Visit Casey Jones Village in Jackson for the Holidays
For nearly 50 years, travelers along Interstate 40 between Memphis and Nashville have been pleasantly surprised to discover Casey Jones Village, a nostalgic piece of the past situated at Exit 80A in Jackson. Established in 1965 as the Brooks Shaw & Son Old Country Store, Casey Jones Village has grown into one of Tennessee’s most popular attractions. The complex includes the Old Country Store and Gift Shoppe, a buffet restaurant, the 1890s Ice Cream Parlor & Fudge Shoppe, the Historic Casey Jones Home & Railroad Museum, the Shoppes at Casey Jones Village, a historic chapel, a miniature golf course, an 1837 antebellum mansion called Providence House, and several railcars beckoning kids to climb on in and ring the bell.
“We like to say we’re the best whistlestop between Memphis and Nashville,” says Clark Shaw, chief executive officer of the world-famous Brooks Shaw’s Old Country Store and son of founder Brooks Shaw.
Casey Jones’ Legacy
Legendary railroad engineer Casey Jones died April 30, 1900, when his passenger train collided with a stalled freight train near Canton, Miss. His heroic efforts to stop his train in order to save the lives of its passengers are celebrated and immortalized in his historic Jackson home and the adjacent railroad museum, where visitors can learn about his legacy and children can play with toy trains.
“The Casey Jones Home & Railroad Museum is designed to resemble a train station like Casey Jones himself would have pulled into,” Shaw says, “and his home typifies what life would have been like for an all-American family in the late 1890s.”
While Casey Jones Village is a treat any time of the year, it is especially captivating during the holiday season. Feast on fried chicken, farm-raised catfish, country ham and cracklin’ cornbread at the Old Country Store Restaurant, which serves three Southern buffets daily.
“Our signature cracklin’ cornbread was Brooks Shaw’s mother’s recipe we have been serving for decades,” Shaw says. “We feature homemade pies, banana pudding made fresh daily and homemade tarts. Our Old Country Store ‘To Go’ has been discovered by travelers as a convenient take-out option for those who don’t have as much time to stay as they would like.”
The Old Country Store Restaurant has become widely known for its annual Christmas Eve Breakfast, with live entertainment, mulled cider and a visit from Santa Claus.
“It’s our tradition every Christmas Eve to serve our breakfast buffet for the special price of $3.99 as a gift to the people of West Tennessee,” Shaw says. “You would not believe the number of people it draws – people stand in line about 500 deep to get into the Old Country Store rain, hail, sleet or snow. A local charity is always a featured guest, and it has become a Christmas tradition among many families who are now bringing their third generation to the event.”
Old Country Store Gift Shoppe
After filling their stomachs in the restaurant, visitors can buy homemade fudge or enjoy hand-dipped ice cream in the adjacent Ice Cream Parlor & Fudge Shoppe or shop for Tennessee products.
“Our Old Country Store Gift Shoppe has dozens of nostalgic candies that bring back childhood memories, jellies and jams, and local honey,” Shaw says. “We have seen a large growth in the popularity of our Civil War selections with the current commemoration of the 150th anniversary of the Civil War.”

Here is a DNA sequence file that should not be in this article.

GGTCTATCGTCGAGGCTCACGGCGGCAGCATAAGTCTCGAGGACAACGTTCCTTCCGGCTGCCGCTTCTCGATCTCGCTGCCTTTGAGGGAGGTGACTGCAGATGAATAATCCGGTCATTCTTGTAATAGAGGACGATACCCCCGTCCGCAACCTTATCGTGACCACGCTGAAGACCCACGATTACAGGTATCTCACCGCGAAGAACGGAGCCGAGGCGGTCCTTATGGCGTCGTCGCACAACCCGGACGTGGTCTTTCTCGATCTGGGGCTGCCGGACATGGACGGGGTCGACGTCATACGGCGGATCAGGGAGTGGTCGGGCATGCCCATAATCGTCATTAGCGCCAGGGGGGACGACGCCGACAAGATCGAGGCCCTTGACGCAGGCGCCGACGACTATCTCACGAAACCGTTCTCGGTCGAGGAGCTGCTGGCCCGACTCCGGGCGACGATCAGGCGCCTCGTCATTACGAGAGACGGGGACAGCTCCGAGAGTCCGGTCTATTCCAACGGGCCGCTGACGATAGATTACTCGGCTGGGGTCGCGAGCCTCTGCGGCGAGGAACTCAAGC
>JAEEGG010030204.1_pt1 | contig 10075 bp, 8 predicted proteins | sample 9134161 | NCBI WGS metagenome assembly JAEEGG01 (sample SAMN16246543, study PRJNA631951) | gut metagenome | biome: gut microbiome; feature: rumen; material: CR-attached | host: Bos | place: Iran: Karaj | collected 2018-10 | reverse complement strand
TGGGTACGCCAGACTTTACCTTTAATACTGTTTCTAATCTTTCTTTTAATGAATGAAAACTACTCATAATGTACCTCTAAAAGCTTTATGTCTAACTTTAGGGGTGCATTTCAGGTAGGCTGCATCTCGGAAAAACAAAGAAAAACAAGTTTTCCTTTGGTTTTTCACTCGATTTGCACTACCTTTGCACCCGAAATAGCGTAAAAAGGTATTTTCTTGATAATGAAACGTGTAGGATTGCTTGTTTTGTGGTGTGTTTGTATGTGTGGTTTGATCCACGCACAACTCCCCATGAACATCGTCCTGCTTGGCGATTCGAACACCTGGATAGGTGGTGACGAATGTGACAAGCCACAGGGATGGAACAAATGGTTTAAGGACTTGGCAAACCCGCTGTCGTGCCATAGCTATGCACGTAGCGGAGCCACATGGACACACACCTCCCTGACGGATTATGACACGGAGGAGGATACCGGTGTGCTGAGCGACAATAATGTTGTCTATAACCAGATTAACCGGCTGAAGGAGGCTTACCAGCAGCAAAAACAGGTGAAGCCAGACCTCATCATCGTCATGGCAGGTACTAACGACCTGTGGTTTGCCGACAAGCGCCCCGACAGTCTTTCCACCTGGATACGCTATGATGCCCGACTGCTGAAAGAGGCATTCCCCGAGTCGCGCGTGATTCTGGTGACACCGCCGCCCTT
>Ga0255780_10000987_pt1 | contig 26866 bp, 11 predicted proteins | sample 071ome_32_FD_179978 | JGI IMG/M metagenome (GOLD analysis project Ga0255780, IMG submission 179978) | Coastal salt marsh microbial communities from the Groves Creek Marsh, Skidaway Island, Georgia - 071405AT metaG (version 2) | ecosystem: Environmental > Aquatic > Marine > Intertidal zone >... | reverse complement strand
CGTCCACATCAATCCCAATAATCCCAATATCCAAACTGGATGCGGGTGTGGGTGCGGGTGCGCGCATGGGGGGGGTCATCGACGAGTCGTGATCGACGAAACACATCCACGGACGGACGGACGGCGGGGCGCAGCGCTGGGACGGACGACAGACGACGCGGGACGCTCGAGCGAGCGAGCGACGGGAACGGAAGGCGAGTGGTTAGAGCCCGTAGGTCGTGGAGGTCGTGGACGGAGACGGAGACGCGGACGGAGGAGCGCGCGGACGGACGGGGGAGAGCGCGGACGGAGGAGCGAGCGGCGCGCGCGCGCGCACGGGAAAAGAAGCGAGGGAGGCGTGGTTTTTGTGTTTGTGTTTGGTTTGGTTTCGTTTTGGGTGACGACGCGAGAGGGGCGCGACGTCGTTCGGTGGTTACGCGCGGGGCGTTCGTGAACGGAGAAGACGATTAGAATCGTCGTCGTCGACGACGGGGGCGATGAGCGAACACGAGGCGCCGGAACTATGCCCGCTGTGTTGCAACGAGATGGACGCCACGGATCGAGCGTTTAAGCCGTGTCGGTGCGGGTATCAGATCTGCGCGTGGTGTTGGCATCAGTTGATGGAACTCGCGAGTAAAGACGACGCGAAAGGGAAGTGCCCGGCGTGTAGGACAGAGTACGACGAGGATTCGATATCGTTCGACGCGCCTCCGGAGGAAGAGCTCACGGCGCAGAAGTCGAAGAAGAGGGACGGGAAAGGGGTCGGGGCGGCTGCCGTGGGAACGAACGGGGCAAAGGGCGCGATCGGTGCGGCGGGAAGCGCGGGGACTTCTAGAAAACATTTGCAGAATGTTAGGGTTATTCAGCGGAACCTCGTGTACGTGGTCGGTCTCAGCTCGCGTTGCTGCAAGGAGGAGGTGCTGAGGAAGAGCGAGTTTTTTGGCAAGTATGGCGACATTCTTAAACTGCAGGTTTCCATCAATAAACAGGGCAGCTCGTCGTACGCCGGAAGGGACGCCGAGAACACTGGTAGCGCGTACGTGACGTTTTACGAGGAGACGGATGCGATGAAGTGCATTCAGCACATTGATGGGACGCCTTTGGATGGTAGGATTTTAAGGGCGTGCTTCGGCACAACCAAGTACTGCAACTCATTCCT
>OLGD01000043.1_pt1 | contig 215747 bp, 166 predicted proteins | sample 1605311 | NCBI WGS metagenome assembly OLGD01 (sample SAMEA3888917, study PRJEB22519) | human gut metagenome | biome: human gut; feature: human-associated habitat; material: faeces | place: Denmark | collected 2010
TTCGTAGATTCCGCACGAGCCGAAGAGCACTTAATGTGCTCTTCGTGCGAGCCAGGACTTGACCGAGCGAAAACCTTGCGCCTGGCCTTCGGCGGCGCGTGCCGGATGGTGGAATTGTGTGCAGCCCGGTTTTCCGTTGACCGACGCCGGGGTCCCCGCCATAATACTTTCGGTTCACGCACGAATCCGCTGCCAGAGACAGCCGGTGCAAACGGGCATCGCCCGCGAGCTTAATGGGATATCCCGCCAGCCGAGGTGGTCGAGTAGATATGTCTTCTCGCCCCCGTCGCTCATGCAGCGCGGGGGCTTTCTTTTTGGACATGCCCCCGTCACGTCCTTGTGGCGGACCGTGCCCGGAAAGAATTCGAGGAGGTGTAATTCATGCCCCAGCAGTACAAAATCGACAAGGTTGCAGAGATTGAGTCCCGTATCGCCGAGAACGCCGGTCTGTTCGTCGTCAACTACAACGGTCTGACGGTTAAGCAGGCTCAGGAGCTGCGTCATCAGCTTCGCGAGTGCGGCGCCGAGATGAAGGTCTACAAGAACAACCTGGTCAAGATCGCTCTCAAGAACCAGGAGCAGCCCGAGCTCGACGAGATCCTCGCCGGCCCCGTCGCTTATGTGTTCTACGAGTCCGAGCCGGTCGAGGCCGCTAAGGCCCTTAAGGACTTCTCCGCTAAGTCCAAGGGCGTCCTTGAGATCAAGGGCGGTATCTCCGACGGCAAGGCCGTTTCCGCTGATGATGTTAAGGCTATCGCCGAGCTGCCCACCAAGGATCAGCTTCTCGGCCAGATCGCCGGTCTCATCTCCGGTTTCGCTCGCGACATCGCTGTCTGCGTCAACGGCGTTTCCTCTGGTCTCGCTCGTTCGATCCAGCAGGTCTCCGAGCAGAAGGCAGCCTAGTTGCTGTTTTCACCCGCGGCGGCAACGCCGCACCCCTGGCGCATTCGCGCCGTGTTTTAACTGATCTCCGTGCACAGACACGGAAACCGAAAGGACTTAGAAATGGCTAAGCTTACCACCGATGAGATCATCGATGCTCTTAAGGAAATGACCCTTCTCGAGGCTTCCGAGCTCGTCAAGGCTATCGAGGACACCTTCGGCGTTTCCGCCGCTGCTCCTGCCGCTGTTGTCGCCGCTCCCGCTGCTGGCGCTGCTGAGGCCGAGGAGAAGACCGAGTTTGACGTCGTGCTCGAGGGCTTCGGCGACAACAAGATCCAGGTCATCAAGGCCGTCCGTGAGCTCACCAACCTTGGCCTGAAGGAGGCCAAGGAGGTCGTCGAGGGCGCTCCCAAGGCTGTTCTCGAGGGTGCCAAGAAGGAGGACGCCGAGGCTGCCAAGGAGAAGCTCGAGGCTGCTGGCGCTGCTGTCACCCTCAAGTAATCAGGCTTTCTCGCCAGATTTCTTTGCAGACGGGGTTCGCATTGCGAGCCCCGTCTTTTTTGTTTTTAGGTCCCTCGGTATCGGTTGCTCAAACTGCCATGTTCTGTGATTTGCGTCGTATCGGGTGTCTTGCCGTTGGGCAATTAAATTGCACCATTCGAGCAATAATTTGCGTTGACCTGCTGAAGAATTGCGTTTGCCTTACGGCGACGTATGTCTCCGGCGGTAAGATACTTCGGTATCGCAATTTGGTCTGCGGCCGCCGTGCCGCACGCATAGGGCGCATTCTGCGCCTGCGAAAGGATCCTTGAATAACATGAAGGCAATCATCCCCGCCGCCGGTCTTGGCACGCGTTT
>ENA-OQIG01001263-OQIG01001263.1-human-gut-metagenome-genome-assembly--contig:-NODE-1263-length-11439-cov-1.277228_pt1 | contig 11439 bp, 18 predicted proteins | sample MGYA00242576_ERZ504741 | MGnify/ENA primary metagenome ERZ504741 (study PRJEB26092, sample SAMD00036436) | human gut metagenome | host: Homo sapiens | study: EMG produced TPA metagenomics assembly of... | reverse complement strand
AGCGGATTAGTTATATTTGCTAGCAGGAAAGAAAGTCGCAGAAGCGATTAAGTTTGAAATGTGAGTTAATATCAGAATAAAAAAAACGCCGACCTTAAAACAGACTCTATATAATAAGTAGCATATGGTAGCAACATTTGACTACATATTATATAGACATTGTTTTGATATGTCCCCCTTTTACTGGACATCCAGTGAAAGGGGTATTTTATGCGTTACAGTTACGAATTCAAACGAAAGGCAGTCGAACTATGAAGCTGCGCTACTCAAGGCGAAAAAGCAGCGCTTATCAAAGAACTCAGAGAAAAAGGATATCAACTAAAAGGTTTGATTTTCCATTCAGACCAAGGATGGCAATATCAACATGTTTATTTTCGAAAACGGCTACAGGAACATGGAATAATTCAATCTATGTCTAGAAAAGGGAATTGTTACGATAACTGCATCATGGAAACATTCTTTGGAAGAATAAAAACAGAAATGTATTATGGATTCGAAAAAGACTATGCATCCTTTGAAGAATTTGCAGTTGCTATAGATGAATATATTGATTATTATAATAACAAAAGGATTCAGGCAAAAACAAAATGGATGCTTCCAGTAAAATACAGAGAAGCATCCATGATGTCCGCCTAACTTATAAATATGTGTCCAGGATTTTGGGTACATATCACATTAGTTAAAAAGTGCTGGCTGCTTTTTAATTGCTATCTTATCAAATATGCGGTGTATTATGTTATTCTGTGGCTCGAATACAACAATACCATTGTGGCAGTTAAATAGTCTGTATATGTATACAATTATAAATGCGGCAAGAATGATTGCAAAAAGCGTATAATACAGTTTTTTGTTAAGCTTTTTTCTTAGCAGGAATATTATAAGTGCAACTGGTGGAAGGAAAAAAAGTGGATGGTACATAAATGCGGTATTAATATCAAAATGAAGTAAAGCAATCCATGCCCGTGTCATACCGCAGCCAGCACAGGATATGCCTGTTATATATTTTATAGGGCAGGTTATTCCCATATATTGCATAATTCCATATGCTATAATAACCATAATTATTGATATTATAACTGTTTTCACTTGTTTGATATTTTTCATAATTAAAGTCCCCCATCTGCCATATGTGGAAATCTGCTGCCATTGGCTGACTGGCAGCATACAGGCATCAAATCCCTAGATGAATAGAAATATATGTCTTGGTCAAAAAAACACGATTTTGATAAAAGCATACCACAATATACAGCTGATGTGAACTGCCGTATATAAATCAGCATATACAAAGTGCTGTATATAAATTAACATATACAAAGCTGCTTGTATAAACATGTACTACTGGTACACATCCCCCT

Other fun finds include jewelry, aprons, hats, cookbooks, toys and playful T-shirts with sayings that reflect Southern culture, such as “Hey Y’all, Bye Y’all” and “Got Lard?”
While at Casey Jones Village, also take a peek in the 1905 Village Chapel and the newly restored Providence House. Built in 1837, the house was moved to the property from Trenton and is now open for tours, weddings, private catered dinners and community events. The Greek Revival home played a role in the Battle of Trenton during the Civil War, when citizens gathered on its roof to watch the battle unfold. It later became the home of Judge M.M. Neil, a chief justice of the Tennessee Supreme Court.
On Dec. 15, 2012, Casey Jones Village will host a living history event at Providence House commemorating the 150th anniversary of the Battle of Trenton. It will include demonstrations and re-enactments.
Music plays a big part of life at Casey Jones Village year round. Every Thursday, musicians from the Jackson Area Plectral Society meet at the village to jam. And in 2011, a new venue called Music Highway Crossroads opened in the Shoppes at Casey Jones Village adjacent to the Old Country Store. It has a stage for live entertainment, and future plans include a studio where guests will be able to make their own recordings.
“Nothing brings people together more than food and music, and we have all that and more at Casey Jones Village,” Shaw says. “We hope people who visit feel a wonderful sense of family and place as they pull off the interstate and go back 100 years to another place in time – a place where they can forget the troubles of this world and enjoy the nostalgia of a simpler age.”
If You Go …
Casey Jones Village is located at 56 Casey Jones Lane in Jackson, accessed by Exit 80A off Interstate 40. Brooks Shaw’s Old Country Store and Restaurant is open daily from 6:30 a.m. to 9 p.m. central time. It is closed Easter Sunday, Thanksgiving Day and Christmas Day.
The Casey Jones Home & Railroad Museum is open daily from 9 a.m. to 5 p.m., and admission is $6.50 for adults, $5.50 for seniors and $4.50 for children ages 6 to 12. Children age 5 and under are free.
For information on upcoming events, visit www.caseyjones.com or call (800) 748-9588.